My personal preferred way to explore a new city is to take a hop-on-hop-off bus tour the first day. If you have a 48-hour ticket, you can ride around once to get an overview, then ride again with stop-overs at the places you found interesting.
Another idea, particularly if you want to meet some locals, is to check Eventbrite and Meetup for the city you plan to visit. I’ve found a multitude of happenings that way, mostly free.
Lifetime Learning Institute of Austin (LLIAustin.org) has been in operation for over 40 years, providing economical classes on an eclectic range of topics. The primary group served is persons 50+.
Registration for the Spring 2019 semester opens on January 16, but it’s not too early to take a look at the classes that were offered in the Fall because many will also be available in the Spring.
Many LLI classes fill up within hours, so it pays to register as soon as possible. You can take a look at the list here to see which Fall classes filled (shown in red) and which still had room.
I usually take 2 or 3, sometimes 4, LLI classes each semester. My favorites are T’ai Chi (Taiji) and Qigong, and Yoga Fit. This time I enrolled in classes about American Comedy Films, Exercise for Men and Women, and India. My other recommendations are How to Listen to Classical Music, and Geology.
LLI is run as a non-profit by volunteers, and part of what keeps Austin wonderfully weird.
Until July 15, 2018, you can visit the Vaudeville! exhibit at the Harry Ransom Center (HRC, corner of 21st & Guadalupe) on the UT campus. Parking is a problem, of course, so you will probably need to pay at one of the commercial parking garages. Admission to the HRC is free.
“For more than a century, vaudeville was the most popular form of American entertainment and one of the country’s largest cultural exports. Performances on the vaudeville stage included comic sketches, acrobatics, animal tricks, magic, blackface performance, celebrity appearances, early film, and more. Shows featuring immigrant acts, racial stereotypes, and frequent appeals to nationalism defined a complex and often problematic sense of American identity at the turn of the 19th century.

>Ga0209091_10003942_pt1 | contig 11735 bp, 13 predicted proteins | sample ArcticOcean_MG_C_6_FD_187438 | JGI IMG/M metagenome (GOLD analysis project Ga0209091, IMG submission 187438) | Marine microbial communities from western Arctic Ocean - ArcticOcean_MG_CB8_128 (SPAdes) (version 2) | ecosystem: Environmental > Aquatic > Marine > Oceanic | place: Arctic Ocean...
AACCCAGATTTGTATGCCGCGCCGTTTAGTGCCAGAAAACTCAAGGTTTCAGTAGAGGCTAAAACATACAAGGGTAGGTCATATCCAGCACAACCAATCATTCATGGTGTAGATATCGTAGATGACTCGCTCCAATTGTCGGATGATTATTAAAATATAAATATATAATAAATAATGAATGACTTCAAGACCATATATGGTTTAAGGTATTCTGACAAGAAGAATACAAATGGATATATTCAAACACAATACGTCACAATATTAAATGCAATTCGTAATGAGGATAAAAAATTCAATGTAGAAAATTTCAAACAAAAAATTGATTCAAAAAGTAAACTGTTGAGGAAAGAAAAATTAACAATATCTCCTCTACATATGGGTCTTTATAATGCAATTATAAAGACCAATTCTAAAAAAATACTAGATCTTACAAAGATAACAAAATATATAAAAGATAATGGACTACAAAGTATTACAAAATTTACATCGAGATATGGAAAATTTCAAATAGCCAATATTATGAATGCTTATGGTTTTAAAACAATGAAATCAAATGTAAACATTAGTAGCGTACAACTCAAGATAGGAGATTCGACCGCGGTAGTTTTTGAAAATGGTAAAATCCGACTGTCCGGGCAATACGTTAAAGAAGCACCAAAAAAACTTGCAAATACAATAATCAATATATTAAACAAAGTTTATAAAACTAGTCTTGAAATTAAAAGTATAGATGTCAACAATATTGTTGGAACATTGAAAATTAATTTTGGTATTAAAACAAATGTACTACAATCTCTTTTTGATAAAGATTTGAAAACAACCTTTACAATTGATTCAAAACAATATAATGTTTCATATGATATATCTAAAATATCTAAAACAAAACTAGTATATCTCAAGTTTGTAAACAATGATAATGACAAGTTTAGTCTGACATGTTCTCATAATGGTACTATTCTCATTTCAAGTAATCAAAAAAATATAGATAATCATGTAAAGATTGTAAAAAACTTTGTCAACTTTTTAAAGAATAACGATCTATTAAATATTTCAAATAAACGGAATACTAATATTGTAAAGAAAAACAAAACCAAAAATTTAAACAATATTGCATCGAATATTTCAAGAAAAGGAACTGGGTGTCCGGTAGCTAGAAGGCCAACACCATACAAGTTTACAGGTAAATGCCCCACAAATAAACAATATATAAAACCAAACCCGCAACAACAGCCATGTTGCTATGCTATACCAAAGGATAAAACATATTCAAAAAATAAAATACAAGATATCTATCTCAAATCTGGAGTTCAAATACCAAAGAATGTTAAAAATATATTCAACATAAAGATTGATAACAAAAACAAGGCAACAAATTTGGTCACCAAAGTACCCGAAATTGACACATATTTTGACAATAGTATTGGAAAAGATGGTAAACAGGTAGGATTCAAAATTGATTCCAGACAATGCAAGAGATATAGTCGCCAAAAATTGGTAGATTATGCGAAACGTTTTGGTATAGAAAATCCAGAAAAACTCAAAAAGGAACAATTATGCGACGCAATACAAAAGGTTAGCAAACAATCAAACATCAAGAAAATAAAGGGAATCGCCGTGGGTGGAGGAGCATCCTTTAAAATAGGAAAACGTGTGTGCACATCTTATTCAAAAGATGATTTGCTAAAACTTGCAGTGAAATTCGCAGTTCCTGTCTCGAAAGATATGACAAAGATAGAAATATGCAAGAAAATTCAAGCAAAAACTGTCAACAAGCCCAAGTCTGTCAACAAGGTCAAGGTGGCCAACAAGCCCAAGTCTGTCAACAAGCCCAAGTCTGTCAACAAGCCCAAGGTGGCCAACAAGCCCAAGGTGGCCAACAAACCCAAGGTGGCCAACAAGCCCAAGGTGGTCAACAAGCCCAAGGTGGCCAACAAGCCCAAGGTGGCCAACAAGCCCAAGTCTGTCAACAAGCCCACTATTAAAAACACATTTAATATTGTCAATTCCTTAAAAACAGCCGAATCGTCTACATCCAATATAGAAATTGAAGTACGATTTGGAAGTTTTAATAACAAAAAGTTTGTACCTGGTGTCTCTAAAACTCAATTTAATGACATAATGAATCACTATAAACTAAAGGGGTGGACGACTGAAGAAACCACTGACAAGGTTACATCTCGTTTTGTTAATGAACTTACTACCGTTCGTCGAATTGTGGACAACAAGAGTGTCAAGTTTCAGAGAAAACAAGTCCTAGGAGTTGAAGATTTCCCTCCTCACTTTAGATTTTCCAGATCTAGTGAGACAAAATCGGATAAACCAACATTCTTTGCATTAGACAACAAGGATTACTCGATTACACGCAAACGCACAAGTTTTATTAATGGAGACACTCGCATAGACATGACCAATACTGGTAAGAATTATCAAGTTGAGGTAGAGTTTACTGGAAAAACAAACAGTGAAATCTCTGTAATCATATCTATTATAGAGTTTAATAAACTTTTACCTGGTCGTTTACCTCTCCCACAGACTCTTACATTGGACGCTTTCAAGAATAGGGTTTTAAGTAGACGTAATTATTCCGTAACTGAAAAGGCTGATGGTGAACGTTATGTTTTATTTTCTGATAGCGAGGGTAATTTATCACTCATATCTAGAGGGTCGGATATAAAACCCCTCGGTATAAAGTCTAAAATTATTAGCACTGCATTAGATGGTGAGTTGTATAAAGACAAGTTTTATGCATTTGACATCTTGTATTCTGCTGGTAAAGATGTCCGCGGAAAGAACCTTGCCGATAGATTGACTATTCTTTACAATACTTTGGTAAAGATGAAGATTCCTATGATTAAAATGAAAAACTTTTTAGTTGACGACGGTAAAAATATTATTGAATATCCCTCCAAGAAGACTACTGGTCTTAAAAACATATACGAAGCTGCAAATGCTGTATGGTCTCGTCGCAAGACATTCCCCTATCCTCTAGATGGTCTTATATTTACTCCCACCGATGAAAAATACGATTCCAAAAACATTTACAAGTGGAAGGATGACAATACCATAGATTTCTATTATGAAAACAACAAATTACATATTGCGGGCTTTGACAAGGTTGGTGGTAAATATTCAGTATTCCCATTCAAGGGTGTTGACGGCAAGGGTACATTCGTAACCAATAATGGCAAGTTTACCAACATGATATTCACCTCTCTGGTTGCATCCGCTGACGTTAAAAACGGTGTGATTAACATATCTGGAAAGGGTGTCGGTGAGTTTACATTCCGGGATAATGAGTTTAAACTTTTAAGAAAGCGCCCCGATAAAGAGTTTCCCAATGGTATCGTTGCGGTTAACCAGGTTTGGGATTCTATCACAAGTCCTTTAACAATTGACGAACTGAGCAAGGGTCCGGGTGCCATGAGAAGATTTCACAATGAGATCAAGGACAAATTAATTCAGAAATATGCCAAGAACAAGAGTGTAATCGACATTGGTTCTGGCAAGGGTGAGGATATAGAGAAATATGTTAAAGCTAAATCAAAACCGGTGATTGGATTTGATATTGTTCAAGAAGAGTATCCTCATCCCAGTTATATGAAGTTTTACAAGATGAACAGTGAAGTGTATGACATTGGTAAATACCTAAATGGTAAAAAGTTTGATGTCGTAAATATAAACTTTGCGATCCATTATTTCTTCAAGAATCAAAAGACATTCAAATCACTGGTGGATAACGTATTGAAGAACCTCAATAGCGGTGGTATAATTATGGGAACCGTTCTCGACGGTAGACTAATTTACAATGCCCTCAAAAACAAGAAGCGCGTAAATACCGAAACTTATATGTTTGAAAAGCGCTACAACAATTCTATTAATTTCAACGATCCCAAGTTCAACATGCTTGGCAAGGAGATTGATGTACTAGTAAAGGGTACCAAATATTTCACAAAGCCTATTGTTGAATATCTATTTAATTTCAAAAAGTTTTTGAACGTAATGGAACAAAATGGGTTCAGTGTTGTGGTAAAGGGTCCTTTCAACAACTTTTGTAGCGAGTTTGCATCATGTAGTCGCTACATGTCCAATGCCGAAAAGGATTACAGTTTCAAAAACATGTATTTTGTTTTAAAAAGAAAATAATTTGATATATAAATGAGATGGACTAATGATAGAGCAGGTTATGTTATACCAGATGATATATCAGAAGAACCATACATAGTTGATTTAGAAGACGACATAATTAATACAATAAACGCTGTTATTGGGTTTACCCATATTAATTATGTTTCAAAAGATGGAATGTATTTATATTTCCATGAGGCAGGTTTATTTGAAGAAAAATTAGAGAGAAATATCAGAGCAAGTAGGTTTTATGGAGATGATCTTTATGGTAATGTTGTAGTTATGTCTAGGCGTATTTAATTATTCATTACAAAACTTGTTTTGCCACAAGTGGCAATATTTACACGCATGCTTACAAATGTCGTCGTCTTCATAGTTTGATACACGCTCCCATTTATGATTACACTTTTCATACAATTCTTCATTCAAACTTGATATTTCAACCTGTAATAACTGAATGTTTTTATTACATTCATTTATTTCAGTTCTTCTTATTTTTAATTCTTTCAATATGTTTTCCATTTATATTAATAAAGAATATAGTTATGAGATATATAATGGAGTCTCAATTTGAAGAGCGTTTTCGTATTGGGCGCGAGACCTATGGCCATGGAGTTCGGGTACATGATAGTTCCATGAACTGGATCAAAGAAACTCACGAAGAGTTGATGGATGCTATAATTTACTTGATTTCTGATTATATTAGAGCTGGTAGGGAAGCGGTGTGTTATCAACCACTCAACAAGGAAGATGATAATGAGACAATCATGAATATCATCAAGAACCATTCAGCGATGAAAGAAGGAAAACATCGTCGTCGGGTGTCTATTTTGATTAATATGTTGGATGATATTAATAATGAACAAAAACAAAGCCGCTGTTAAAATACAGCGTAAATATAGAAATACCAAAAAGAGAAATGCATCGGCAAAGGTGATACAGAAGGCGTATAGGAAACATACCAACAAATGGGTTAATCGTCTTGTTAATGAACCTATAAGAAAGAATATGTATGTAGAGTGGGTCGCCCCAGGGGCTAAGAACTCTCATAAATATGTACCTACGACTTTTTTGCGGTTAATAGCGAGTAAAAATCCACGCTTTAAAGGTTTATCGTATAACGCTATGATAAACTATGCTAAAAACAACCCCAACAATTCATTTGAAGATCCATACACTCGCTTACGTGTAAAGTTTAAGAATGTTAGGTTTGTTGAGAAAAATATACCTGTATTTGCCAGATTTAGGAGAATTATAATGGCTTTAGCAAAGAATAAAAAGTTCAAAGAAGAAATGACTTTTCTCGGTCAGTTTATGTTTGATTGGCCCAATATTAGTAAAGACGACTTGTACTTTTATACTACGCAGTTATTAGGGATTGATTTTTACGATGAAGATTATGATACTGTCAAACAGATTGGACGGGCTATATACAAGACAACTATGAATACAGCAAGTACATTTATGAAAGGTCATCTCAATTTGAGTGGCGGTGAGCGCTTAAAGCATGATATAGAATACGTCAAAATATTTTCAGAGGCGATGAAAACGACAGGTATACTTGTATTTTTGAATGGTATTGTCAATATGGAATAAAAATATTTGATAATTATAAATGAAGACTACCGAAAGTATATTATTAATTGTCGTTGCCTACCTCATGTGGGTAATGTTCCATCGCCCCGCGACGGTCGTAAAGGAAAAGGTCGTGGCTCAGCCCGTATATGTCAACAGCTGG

“The exhibition features the Ransom Center’s extensive holdings of Harry Houdini, Tony Pastor, and Florenz Ziegfeld, among others, to show the development of vaudeville’s highly organized form and its long-lasting impact on contemporary film, television, and comedy.”
Lifetime Learning Institute – Austin (lliaustin.org) is a non-profit group of volunteers dedicated to providing fun and useful educational opportunities to adults. Most of the students are retirees. A total of 77 subjects are offered this Spring. Tuition is only $20 per subject, with 8 class sessions per subject…”the best bargain in town.”
Some Spring 2018 subjects are still available. French, German, Italian, Spanish, bridge, genealogy, geography, line dance, oil painting and some other topics still show limited availability.
Classes start on February 12, 2018, and registration can be done online.
The UT-Austin Environmental Science Institute continues its program of free talks by experts. These are open to the public. The next one will be about Texas’ Own Coral Reefs, and how they have done since Hurricane Harvey last Fall.
The talk + Q&A begins at 7:00 PM on Friday, Feb. 16, in the San Jacinto Hall Multipurpose Room on the UT campus.
When you mention hiking in Austin, many people think of the Hike & Bike Trail around Lady Bird Lake. While this trail is popular, our city is home to numerous other maintained hiking trails, both in and out of the city limits.
The best and safest way to find and experience these other trails is with a group of friends. An excellent such group is the hiking class offered by Lifetime Learning Institute of Austin. At just $20 for 8 sessions, LLI classes are truly “The Best Bargain in Town”. You can sign up at LLIAustin.org.
After graduating from the class, some members elect to join the Monday & Friday Hikers group. This very-loosely organized group consists mainly of retired persons.
Hiking, like other forms of exercise, is beneficial for the body and the mind. After I began hiking, my “bad” cholesterol number went down and my happiness level went up. Many friendships form during the shared experience of an hour or two hike in the Hill Country.